Ms. Sochua also noted the opposition’s work during last year’s commune elections, when the opposition SRP attempted to mobilize more young people in its campaign and saw an unprecedented increase in young women coming to join the party.
“Young women, when they campaign, she will take the party’s message serious…. She will work 10 to 12 hours a day,” Ms. Sochua said.
In one of the photos posted online is 18-year-old high school student Thy Sovantha.
She said that she was more than happy to be photographed campaigning if it meant she was helping attract new members to the party.
“Sometimes they post my photograph on Facebook, and then more people come because they see that I am not afraid,” Ms. Sovantha said Friday. “They see I am only a high school student, but even I am not afraid.”
“I think they see that I am young, and I am brave to come here to help, so they have to take their time and show that they are brave,” she added.
Kim Sophea, secretary of the CNRP’s executive campaign committee, said showing pictures of young, female party members was less about attracting male voters and more about highlighting the general appeal of the party to the country’s youth.
“Some people, especially the men, they say: ‘Wow, they are very beautiful ladies. Pretty ladies go with the CNRP. Should we go and see those ladies in the headquarters?’” he explained. “The main thing is that the youth are willing,” to join the CNRP, he added.
Branom Kalyaney, a first-year university student who is also involved in the CNRP’s campaign preparations, signed up one of her friends to the opposition party on Saturday.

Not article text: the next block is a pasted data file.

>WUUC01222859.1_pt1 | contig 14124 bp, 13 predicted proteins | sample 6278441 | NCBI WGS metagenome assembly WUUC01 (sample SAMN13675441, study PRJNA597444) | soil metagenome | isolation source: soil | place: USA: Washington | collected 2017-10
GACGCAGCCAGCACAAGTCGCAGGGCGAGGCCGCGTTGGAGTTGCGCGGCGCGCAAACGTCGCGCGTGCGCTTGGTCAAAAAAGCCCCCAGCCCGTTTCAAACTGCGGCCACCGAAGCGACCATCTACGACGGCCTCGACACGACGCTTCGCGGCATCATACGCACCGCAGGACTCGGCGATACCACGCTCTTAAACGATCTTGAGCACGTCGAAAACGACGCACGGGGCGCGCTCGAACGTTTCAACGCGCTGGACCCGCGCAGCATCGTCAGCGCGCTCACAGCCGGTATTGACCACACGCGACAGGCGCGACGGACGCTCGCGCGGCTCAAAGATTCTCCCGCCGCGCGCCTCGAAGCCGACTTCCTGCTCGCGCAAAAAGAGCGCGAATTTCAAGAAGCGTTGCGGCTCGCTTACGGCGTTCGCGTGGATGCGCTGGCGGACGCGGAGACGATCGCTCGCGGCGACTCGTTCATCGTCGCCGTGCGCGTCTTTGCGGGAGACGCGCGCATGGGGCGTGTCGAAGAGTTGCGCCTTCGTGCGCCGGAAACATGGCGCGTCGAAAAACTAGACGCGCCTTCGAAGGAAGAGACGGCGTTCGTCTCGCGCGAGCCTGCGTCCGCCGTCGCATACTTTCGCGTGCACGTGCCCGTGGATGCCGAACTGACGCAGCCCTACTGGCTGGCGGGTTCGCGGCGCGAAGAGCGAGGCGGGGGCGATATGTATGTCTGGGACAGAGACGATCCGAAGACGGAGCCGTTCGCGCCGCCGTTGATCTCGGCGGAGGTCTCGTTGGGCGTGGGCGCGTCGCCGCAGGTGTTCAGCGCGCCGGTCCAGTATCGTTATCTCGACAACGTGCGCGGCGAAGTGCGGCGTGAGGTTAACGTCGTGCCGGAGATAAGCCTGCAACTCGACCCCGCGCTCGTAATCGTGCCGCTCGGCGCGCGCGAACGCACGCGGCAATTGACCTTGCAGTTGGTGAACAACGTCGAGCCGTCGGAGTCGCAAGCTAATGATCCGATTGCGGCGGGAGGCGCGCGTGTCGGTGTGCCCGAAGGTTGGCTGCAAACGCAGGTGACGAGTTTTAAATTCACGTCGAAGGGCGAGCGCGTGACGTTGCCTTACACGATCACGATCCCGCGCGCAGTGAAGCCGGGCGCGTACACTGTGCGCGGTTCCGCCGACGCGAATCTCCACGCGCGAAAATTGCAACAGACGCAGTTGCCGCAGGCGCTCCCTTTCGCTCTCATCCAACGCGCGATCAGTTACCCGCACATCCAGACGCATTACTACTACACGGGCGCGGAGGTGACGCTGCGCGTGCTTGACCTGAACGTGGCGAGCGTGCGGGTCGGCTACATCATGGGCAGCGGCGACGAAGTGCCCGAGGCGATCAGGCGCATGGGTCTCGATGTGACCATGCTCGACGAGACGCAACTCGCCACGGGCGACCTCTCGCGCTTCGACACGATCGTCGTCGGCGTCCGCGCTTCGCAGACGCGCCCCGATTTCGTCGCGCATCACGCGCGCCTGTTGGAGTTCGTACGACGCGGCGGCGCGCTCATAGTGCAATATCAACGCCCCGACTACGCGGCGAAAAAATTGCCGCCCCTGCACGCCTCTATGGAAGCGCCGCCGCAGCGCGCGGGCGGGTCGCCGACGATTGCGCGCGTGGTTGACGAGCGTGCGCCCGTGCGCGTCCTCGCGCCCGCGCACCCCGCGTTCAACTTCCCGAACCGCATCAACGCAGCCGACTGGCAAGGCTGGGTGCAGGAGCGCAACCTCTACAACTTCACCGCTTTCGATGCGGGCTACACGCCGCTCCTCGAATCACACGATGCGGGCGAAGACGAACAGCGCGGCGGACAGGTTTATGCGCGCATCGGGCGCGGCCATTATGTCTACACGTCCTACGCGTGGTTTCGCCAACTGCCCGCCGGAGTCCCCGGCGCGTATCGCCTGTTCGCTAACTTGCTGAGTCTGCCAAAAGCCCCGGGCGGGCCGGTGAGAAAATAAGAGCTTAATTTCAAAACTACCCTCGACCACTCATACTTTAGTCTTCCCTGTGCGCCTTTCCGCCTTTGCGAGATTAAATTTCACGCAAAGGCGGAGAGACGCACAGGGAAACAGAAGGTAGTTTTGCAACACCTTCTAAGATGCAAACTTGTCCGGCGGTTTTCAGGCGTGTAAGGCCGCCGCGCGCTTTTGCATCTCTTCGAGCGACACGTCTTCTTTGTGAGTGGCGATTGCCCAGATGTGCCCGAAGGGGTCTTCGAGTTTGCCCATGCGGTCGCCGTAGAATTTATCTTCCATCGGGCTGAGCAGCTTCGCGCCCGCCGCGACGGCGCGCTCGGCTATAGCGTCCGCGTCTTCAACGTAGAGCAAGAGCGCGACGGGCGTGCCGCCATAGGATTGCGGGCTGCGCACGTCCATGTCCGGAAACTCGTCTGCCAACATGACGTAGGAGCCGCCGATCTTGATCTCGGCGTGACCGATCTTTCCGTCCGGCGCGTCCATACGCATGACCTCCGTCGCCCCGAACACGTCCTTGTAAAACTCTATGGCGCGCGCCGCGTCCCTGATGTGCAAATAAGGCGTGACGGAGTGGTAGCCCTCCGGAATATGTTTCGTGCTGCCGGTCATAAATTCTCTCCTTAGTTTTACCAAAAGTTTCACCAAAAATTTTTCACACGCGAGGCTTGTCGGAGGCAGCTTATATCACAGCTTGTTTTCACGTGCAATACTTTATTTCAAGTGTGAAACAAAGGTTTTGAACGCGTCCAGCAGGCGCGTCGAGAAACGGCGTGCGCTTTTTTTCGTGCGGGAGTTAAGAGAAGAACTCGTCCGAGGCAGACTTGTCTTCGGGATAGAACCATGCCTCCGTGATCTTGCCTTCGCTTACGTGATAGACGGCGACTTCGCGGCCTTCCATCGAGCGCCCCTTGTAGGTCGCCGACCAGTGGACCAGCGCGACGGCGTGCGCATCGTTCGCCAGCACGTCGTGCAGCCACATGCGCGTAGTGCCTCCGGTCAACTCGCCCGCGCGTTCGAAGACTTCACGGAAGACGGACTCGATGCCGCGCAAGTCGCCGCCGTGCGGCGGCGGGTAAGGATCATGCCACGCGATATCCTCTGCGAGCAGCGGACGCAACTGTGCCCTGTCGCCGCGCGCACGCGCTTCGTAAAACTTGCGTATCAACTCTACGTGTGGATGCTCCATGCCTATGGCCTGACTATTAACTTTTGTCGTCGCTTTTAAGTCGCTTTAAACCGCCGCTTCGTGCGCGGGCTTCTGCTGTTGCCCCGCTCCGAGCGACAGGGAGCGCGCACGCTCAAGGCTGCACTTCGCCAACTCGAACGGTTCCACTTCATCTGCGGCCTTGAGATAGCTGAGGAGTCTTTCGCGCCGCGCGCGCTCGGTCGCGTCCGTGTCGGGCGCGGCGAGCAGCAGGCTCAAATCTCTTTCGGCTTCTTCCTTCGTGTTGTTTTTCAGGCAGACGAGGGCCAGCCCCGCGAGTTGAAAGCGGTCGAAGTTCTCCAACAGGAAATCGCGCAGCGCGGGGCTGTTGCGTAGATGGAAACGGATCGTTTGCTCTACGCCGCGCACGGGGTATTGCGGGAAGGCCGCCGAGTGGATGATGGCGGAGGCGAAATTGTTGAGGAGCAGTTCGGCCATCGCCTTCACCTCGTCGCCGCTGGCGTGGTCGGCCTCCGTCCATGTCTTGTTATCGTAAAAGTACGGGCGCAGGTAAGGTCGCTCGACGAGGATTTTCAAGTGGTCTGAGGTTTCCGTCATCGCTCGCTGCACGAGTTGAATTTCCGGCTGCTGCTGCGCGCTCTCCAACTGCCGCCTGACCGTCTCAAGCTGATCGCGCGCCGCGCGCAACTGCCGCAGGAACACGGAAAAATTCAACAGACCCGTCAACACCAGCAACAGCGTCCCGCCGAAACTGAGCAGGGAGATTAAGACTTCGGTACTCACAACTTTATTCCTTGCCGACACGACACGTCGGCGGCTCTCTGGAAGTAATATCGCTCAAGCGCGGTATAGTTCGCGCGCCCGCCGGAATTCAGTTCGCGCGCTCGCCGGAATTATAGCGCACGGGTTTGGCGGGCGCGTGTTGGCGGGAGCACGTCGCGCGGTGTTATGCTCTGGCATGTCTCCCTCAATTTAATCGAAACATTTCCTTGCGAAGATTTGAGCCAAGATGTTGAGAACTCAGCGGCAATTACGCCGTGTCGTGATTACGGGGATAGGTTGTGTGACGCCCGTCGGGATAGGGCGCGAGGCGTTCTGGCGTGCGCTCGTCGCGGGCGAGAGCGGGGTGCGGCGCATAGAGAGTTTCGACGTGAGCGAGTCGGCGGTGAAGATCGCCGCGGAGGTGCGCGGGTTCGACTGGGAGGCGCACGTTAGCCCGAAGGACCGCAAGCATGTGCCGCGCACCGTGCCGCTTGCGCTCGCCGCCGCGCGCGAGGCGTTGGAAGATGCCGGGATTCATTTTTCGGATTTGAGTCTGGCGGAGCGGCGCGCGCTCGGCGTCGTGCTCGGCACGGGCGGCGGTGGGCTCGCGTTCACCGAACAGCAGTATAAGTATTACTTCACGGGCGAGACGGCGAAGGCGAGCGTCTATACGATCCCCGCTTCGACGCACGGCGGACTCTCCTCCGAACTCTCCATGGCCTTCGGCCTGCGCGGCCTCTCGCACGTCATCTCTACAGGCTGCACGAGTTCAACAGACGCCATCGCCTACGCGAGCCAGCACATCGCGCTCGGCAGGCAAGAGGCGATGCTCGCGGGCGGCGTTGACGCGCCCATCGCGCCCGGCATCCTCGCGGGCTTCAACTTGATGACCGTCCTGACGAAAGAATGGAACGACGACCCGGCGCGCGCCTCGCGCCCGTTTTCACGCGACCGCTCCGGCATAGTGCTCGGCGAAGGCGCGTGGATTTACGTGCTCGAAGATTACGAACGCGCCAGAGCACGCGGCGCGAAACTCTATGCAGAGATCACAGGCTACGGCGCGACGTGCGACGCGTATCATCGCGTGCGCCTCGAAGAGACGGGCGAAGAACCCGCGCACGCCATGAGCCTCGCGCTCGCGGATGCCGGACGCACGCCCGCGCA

“I think if we have more women, then men want to join,” she said.
The push to promote young women within the opposition’s campaign has not gone without criticism. According to Mr. Sovichea, the party campaigner, the CNRP’s Phnom Penh campaign director has already been accused by CPP members of using underhanded methods, and even of paying young women to turn up at the CNRP’s campaign headquarters.
The strategy does not appear unique to the CNRP, with a Facbook page attributed to the Phnom Penh branch of the CPP-affiliated Union of Youth Federations of Cambodia also displaying photographs of its events attended in large numbers by young women.
However, Council of Ministers spokesman Phay Siphan said Sunday that the posting of such images was not a strategy of the CPP, and any photos on Facebook of attractive women attending party-sponsored events were the result of its young members’ choices.
“It’s not in the guidelines of the party. We don’t work for young and beauty, we work for youth and principle,” he said.
Mr. Siphan said that he was not worried that pictures of attractive women campaigning for the CNRP might steal young members away from the CPP, as the majority of the country’s young people simply do not approve of such tactics.
“I don’t think it’s a good idea to have young pretty girls to promote the party,” he said. “It doesn’t help that party [the CNRP] because the youth of Cambodia is still very conservative. On Facebook, the youth always raise the national issues, they don’t go on how people look.”